I have always loved getting behind the scenes; it is likely that others feel the same – I don’t know.
I was reflecting on this last week, in relation to technology; I think it was shortly after unscrewing my son’s bass guitar and peering inside at the (broken) wire (subsequently, successfully soldered by grandfather) that the thought came to me.
When I was young, this was something I loved – taking to bits, disassembling, particularly electrical items – TVs, radios, puzzles and games.
This is not to say I knew what I was doing – I am not and never have been particularly technical – I never understood what I was looking-at, it was more the taking apart and looking rather than the subsequent fiddling.
This is perhaps one of the many reasons I did not become a surgeon.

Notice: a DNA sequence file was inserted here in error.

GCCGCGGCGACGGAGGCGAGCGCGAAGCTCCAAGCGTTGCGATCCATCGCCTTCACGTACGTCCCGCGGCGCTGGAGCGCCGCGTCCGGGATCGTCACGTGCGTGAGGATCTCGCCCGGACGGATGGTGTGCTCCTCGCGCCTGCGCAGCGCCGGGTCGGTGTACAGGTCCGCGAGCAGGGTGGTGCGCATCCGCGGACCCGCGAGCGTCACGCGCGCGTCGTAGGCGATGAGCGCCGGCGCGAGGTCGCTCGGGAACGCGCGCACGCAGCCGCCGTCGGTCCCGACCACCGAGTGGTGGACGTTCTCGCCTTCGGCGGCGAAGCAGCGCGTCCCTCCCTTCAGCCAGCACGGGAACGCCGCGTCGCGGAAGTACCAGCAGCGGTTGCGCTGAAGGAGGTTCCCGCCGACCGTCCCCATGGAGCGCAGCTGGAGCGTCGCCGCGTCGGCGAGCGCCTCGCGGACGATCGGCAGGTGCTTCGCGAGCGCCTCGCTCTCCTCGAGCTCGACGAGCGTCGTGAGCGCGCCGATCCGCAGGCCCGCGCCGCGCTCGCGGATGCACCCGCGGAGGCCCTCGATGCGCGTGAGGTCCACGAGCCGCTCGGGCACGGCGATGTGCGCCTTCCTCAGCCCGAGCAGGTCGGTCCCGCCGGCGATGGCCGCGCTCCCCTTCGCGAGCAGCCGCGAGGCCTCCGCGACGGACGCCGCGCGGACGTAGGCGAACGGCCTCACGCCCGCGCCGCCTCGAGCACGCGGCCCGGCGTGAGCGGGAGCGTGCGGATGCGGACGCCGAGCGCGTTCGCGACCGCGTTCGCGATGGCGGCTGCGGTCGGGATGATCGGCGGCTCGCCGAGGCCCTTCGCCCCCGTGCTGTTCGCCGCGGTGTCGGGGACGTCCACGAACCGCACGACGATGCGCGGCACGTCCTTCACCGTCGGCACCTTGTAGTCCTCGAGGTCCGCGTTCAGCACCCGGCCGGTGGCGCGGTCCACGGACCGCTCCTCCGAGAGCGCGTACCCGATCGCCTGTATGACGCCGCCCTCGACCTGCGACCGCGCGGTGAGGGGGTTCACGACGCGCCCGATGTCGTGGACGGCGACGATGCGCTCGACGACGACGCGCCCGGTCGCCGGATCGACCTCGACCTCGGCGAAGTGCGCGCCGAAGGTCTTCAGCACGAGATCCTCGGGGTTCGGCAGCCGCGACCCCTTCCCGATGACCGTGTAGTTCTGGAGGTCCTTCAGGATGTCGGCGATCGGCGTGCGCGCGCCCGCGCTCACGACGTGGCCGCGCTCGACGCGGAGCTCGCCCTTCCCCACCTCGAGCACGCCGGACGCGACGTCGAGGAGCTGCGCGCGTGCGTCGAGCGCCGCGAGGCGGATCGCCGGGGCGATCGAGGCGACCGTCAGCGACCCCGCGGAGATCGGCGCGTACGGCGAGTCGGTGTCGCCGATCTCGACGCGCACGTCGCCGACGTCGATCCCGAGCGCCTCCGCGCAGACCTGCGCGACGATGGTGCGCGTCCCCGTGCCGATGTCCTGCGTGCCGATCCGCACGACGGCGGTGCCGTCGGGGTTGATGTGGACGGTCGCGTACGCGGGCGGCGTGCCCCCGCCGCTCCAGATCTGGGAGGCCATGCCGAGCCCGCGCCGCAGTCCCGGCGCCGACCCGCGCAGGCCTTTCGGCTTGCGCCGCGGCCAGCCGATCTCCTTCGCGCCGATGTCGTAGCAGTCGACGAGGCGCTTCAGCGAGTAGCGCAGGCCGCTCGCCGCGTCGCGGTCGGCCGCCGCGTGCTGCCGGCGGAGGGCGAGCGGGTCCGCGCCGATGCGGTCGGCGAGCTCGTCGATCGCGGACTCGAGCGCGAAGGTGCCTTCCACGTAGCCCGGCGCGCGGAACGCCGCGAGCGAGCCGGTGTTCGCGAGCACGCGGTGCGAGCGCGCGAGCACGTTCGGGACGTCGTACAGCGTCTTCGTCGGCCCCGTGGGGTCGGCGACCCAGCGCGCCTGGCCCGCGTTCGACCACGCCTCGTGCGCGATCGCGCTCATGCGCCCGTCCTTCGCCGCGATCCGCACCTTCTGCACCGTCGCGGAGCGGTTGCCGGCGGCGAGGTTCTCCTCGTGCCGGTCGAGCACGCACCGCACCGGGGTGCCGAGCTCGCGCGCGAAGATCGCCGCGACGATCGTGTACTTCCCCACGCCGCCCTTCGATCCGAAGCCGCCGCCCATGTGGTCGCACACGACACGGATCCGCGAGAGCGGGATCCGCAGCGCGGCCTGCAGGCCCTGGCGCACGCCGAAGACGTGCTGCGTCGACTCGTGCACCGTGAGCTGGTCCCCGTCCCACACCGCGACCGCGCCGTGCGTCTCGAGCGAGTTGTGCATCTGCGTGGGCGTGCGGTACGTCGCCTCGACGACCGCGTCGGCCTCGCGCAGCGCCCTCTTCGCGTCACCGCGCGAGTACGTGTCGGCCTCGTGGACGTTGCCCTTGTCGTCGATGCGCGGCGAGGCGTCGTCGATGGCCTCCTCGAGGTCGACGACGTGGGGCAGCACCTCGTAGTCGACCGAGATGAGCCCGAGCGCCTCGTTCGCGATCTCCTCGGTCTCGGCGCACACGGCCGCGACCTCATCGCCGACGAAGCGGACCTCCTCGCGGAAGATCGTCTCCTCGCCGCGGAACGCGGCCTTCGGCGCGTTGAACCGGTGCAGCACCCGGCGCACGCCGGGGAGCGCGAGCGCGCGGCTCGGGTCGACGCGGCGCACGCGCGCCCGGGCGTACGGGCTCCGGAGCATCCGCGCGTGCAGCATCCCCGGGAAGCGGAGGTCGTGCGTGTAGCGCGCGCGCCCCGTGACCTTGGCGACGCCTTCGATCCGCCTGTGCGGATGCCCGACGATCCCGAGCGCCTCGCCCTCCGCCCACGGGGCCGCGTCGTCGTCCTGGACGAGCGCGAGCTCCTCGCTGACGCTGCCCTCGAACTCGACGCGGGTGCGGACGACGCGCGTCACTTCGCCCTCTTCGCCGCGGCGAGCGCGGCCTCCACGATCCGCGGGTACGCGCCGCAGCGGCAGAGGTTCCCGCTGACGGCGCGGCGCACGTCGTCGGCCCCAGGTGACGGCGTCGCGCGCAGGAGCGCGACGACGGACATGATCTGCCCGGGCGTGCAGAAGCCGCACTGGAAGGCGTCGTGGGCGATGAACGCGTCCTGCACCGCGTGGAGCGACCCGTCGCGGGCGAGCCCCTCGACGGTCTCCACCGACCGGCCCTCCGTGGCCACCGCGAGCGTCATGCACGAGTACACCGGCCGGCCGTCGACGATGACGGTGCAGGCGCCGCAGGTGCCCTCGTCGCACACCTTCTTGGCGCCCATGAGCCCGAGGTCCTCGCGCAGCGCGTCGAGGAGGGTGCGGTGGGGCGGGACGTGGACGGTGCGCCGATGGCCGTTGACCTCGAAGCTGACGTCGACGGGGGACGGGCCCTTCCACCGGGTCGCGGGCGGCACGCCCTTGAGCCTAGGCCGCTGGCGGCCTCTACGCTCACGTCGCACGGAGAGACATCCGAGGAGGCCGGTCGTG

The theory has always ranked more highly in my estimation than the practice.
The point for me was not my ineptitude at practical matters, more my thoughts that the fiddling I got up to 40-odd years ago is no longer a meaningful option to my children.
You can’t readily take apart a Samsung, iPhone or X-box, and, if you did, you would likely find inside just tiny circuits that are equally inaccessible.
The innards of my TV, Sat-Nav or laptop are as unlikely to convey a story.
Transistors, vacuum tubes and cathode rays all hold a certain mystique – a gateway to something;
What will this loss or change mean to my children?
How will tomorrow differ mechanistically, disruptively, from today?
Time will tell. There are likely to be other insides they will find, other minutiae to pass the time.
I will always find a home at the bottom of my garden, under the rocks and rubble, examining, investigating the beetles and grubs as they wriggle in the earth.
That is me. Today, tomorrow, is different.